ISSN 1866-8836
Клеточная терапия и трансплантация

PI-04. Bloodstream infections in pediatric patients with CVCs after allogeneic HSCT: incidence, risk factors and outcome

Vladislav V. Kudlay, Olesya V. Paina, Polina V. Kozhokar, Yulia V. Bogoslavskaya, Irada M. Alieva, Galina N. Stolbenko

RM Gorbacheva Research Institute, Pavlov University, St. Petersburg, Russia

Vladislav V. Kudlay, phone: +7 (981) 874-73-58, e-mail:

doi 10.18620/ctt-1866-8836-2021-10-3-1-148


Bloodstream infection is a serious, life-threatening complication in neutropenic patients early after allogeneic HSCT and can lead to dramatic consequences such as a septic shock, multiple organ failure, and death. Bacteremia is associated primarily with installation of central venous catheter (CVC). The risks of CVC infection (CI) with development of bacteremia in HSC recipients can reach 20 to 40% during the period of neutropenia, before reconstitution of neutrophils. The CVC placement just before beginning of the conditioning regimen (RC) for long-term infusion therapy, parenteral nutrition and antibiotic therapy. The aim of our study was to assess incidence of CI, appropriate risk factors, frequency of pathogen verification, to identification of main causative agents and outcome of CI episodes in the patients with malignant oncohematological diseases during early period after allogeneic HSCT.

Materials and methods

The study included a retrospective analysis of 61 CI cases with subsequent CVC replacement in 52 patients from 0 to 30 days after allo-HSCT over the period of 2019 to 2021. In 2019, the incidence of bloodstream infection (CI) was 26.7% (n=15); in 2020, 35.2% (n=30), and in 2021, 31.3% (n=16). The patients were diagnosed with AML (n=18), ALL (n=28), MDS/JMML (n=6). The median age of patients at the time of BMT was 7 years (0.4 months to 17 years). The main factors of observation were as follows: duration of the CVC placement, number of CVC installed, punctured vein, duration of febrile neutropenia (FN), the number of cultures during the FN period, frequency of pathogen detection, types of infectious agents seeded from blood and CVC, presence of mucositis, and its severity, transfer of the patient to intensive care unit, as well as outcomes of systemic inflammatory response (SIRS) episodes associated with CVC.


CVC-associated bloodstream infections (CI) developed at a median of 13 days after HSCT, with CVC placement terms of 22 days. The median duration of FN before the change of CVC was 72 hours. Bacteriological cultures were performed in BD BACTEC vials, with a median number of 6 culture samples (1 to 25) per a single FN episode. Upon analyzing results of bacteriological cultures from blood and CVC, the frequency of pathogen detection in blood in absence of seeding from CVC was found in 42.6%. Positive cultures both from blood and CVC were revealed in 14.7%. Positive blood cultures in presence of pathogens from CVC were registered in 6.5%, whereas no pathogens in blood or CVC were detected in 36% of cases. Staphylococcus epidermidis (n=19) and Klebsiella pneumoniae (n=10) were identified as the most common pathogens in CVC-associated infections. Gram-positive bacteria were more common in blood and CVC cultures than Gram-negative microbes (n=18 and n=13, respectively). Mixed bacterial flora was identified in 8 cases. Clinically significant gastrointestinal mucositis was observed in 39 patients. There were 56 CI episodes which ended in body temperature normalization following CVC removal, and timely administration of antibiotic therapy. In 9 cases, the patients were transferred to intensive care unit, and two deaths were registered.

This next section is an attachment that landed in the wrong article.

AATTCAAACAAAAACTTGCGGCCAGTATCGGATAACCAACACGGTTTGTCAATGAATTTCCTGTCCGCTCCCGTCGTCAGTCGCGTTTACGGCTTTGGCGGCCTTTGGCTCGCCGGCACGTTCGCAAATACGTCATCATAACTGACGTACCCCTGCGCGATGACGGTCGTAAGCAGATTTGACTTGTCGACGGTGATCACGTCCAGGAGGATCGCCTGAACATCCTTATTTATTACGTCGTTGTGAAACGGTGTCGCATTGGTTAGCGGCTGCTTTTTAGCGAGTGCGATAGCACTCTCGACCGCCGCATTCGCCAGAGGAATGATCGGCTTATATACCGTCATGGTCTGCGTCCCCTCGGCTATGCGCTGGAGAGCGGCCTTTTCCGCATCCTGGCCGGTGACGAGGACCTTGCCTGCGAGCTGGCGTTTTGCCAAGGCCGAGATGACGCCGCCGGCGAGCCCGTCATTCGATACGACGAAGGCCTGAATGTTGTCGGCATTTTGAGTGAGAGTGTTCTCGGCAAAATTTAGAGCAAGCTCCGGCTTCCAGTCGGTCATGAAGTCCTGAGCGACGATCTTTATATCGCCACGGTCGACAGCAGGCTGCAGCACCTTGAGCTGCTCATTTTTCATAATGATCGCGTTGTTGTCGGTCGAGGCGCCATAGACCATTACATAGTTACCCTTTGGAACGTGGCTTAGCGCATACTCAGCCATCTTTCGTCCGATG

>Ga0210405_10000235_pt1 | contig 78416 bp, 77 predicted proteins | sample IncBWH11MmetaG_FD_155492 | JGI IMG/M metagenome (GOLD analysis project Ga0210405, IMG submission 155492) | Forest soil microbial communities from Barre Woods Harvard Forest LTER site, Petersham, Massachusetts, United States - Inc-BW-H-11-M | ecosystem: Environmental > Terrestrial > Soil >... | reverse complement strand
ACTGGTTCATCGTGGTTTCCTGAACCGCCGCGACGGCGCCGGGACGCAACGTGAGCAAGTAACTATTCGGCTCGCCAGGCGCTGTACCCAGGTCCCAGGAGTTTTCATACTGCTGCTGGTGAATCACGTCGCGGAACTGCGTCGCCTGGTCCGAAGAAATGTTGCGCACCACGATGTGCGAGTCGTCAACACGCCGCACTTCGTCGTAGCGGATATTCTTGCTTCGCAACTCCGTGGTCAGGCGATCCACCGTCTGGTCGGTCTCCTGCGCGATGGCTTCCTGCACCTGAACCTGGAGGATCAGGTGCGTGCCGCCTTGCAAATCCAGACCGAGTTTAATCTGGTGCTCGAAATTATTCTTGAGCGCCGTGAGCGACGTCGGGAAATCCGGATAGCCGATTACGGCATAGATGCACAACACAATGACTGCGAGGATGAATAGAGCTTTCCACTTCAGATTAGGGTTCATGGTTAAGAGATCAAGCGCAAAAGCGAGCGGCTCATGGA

Special features of managing the patients with febrile neutropenia after allogeneic HSCT include timely antibiotic therapy and evaluation of clinical response. In cases of lacking clinical response and suspected septicemia, CVC removal is required, even in absence of verifiable pathogens. This feature prolongs the time interval before CVC change, which subsequently leads to an unfavorable outcome. The priority task for nursing staff is to prevent the CVC-associated infections by following principles of aseptics and antiseptics when handling CVCs, as well as timely exchange of infusion systems and careful maintenance of the catheter entry site.


Central venous catheter, bloodstream infection, sepsis, nursing care.

Volume 10, Number 3

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doi 10.18620/ctt-1866-8836-2021-10-3-1-148

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